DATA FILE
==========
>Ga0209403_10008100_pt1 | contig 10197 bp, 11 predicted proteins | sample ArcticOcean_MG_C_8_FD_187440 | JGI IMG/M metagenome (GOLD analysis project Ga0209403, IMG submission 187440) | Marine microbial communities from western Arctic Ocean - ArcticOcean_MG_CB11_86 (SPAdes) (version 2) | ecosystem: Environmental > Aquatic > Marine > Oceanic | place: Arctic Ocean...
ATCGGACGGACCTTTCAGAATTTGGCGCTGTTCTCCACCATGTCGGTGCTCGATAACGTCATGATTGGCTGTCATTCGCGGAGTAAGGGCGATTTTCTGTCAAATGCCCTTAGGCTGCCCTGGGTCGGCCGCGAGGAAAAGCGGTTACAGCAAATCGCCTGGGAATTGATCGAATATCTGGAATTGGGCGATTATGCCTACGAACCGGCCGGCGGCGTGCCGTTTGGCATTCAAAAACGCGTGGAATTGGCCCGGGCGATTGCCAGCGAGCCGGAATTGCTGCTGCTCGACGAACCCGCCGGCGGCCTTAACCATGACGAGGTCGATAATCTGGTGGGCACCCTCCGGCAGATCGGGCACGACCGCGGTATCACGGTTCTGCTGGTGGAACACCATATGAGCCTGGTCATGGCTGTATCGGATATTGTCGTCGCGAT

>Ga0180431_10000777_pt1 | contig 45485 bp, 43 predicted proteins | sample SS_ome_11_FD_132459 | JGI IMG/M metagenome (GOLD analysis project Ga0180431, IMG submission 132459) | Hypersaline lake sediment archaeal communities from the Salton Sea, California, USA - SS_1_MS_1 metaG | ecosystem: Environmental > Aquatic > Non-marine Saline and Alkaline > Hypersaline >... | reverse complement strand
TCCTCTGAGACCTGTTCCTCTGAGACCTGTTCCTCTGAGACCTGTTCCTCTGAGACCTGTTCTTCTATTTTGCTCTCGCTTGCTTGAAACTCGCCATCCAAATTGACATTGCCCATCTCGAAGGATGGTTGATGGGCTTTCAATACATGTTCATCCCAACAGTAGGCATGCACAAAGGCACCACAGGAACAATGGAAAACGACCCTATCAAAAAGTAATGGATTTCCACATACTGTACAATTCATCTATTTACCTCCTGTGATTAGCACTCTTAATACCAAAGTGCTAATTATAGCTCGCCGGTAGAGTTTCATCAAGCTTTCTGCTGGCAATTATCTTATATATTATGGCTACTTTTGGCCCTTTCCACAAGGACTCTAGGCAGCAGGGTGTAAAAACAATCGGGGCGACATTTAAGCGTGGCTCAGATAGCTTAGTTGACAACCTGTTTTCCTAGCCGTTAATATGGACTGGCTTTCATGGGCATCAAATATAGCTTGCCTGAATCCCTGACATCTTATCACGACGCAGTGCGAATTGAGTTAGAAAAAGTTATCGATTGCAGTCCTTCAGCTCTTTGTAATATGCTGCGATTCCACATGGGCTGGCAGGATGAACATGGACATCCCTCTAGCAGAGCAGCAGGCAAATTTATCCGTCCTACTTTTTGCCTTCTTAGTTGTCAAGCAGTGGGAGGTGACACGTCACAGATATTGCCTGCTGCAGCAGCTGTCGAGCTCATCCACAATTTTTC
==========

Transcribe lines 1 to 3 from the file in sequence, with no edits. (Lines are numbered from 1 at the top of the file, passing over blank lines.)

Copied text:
>Ga0209403_10008100_pt1 | contig 10197 bp, 11 predicted proteins | sample ArcticOcean_MG_C_8_FD_187440 | JGI IMG/M metagenome (GOLD analysis project Ga0209403, IMG submission 187440) | Marine microbial communities from western Arctic Ocean - ArcticOcean_MG_CB11_86 (SPAdes) (version 2) | ecosystem: Environmental > Aquatic > Marine > Oceanic | place: Arctic Ocean...
ATCGGACGGACCTTTCAGAATTTGGCGCTGTTCTCCACCATGTCGGTGCTCGATAACGTCATGATTGGCTGTCATTCGCGGAGTAAGGGCGATTTTCTGTCAAATGCCCTTAGGCTGCCCTGGGTCGGCCGCGAGGAAAAGCGGTTACAGCAAATCGCCTGGGAATTGATCGAATATCTGGAATTGGGCGATTATGCCTACGAACCGGCCGGCGGCGTGCCGTTTGGCATTCAAAAACGCGTGGAATTGGCCCGGGCGATTGCCAGCGAGCCGGAATTGCTGCTGCTCGACGAACCCGCCGGCGGCCTTAACCATGACGAGGTCGATAATCTGGTGGGCACCCTCCGGCAGATCGGGCACGACCGCGGTATCACGGTTCTGCTGGTGGAACACCATATGAGCCTGGTCATGGCTGTATCGGATATTGTCGTCGCGAT

>Ga0180431_10000777_pt1 | contig 45485 bp, 43 predicted proteins | sample SS_ome_11_FD_132459 | JGI IMG/M metagenome (GOLD analysis project Ga0180431, IMG submission 132459) | Hypersaline lake sediment archaeal communities from the Salton Sea, California, USA - SS_1_MS_1 metaG | ecosystem: Environmental > Aquatic > Non-marine Saline and Alkaline > Hypersaline >... | reverse complement strand